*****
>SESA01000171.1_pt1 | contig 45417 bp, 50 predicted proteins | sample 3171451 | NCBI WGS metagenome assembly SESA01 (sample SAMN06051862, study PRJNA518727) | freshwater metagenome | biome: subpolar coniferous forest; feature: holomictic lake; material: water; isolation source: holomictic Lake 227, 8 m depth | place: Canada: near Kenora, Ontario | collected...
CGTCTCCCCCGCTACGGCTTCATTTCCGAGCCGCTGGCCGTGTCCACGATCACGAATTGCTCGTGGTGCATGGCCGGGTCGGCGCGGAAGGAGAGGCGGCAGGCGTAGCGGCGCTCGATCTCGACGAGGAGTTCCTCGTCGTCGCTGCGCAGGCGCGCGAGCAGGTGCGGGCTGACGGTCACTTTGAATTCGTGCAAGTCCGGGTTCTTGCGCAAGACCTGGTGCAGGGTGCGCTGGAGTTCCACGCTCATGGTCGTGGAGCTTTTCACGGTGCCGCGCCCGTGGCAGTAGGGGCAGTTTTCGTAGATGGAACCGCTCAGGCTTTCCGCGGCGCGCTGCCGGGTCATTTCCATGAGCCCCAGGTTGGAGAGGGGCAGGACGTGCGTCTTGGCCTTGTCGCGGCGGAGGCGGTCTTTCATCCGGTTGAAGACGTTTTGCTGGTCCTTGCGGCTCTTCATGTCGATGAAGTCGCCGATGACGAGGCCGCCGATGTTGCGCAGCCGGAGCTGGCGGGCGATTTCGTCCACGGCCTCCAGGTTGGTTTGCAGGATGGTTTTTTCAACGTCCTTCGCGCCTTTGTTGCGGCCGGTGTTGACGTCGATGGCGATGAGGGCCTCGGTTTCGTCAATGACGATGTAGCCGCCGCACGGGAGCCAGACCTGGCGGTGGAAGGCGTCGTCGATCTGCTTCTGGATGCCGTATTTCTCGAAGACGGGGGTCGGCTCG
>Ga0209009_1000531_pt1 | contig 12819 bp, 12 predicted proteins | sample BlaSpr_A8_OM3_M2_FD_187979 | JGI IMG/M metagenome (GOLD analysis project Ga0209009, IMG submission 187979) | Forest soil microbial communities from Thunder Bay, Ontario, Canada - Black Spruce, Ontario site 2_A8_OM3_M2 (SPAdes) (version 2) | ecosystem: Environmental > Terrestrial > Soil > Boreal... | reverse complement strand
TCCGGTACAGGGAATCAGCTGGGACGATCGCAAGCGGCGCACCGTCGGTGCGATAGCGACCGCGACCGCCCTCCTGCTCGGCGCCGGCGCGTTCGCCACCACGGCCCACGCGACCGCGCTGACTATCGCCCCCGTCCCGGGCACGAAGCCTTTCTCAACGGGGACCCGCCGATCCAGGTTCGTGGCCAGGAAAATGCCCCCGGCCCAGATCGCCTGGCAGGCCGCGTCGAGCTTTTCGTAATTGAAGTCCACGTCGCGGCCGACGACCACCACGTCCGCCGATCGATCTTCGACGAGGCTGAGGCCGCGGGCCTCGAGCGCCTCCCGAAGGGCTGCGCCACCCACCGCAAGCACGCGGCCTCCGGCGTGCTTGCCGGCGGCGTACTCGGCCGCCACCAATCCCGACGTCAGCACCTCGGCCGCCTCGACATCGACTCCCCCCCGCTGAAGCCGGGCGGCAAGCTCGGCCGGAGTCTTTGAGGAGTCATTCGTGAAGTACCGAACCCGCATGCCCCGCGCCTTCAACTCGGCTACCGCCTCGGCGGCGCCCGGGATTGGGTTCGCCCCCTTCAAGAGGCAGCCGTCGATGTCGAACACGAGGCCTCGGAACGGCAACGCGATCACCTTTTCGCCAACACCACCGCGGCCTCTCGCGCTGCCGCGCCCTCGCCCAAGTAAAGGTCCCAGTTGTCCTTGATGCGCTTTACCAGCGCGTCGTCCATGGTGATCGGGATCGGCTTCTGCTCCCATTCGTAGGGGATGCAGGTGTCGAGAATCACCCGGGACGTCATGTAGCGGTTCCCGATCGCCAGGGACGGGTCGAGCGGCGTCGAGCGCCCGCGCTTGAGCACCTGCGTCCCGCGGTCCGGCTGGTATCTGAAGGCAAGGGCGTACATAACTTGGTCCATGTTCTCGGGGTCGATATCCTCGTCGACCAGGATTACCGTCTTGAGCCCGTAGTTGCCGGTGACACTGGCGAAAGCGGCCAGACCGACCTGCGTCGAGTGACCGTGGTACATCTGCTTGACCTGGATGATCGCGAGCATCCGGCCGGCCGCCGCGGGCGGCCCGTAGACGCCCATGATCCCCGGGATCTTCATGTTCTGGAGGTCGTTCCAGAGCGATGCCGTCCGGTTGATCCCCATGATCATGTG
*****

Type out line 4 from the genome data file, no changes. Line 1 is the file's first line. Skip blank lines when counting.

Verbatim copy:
TCCGGTACAGGGAATCAGCTGGGACGATCGCAAGCGGCGCACCGTCGGTGCGATAGCGACCGCGACCGCCCTCCTGCTCGGCGCCGGCGCGTTCGCCACCACGGCCCACGCGACCGCGCTGACTATCGCCCCCGTCCCGGGCACGAAGCCTTTCTCAACGGGGACCCGCCGATCCAGGTTCGTGGCCAGGAAAATGCCCCCGGCCCAGATCGCCTGGCAGGCCGCGTCGAGCTTTTCGTAATTGAAGTCCACGTCGCGGCCGACGACCACCACGTCCGCCGATCGATCTTCGACGAGGCTGAGGCCGCGGGCCTCGAGCGCCTCCCGAAGGGCTGCGCCACCCACCGCAAGCACGCGGCCTCCGGCGTGCTTGCCGGCGGCGTACTCGGCCGCCACCAATCCCGACGTCAGCACCTCGGCCGCCTCGACATCGACTCCCCCCCGCTGAAGCCGGGCGGCAAGCTCGGCCGGAGTCTTTGAGGAGTCATTCGTGAAGTACCGAACCCGCATGCCCCGCGCCTTCAACTCGGCTACCGCCTCGGCGGCGCCCGGGATTGGGTTCGCCCCCTTCAAGAGGCAGCCGTCGATGTCGAACACGAGGCCTCGGAACGGCAACGCGATCACCTTTTCGCCAACACCACCGCGGCCTCTCGCGCTGCCGCGCCCTCGCCCAAGTAAAGGTCCCAGTTGTCCTTGATGCGCTTTACCAGCGCGTCGTCCATGGTGATCGGGATCGGCTTCTGCTCCCATTCGTAGGGGATGCAGGTGTCGAGAATCACCCGGGACGTCATGTAGCGGTTCCCGATCGCCAGGGACGGGTCGAGCGGCGTCGAGCGCCCGCGCTTGAGCACCTGCGTCCCGCGGTCCGGCTGGTATCTGAAGGCAAGGGCGTACATAACTTGGTCCATGTTCTCGGGGTCGATATCCTCGTCGACCAGGATTACCGTCTTGAGCCCGTAGTTGCCGGTGACACTGGCGAAAGCGGCCAGACCGACCTGCGTCGAGTGACCGTGGTACATCTGCTTGACCTGGATGATCGCGAGCATCCGGCCGGCCGCCGCGGGCGGCCCGTAGACGCCCATGATCCCCGGGATCTTCATGTTCTGGAGGTCGTTCCAGAGCGATGCCGTCCGGTTGATCCCCATGATCATGTG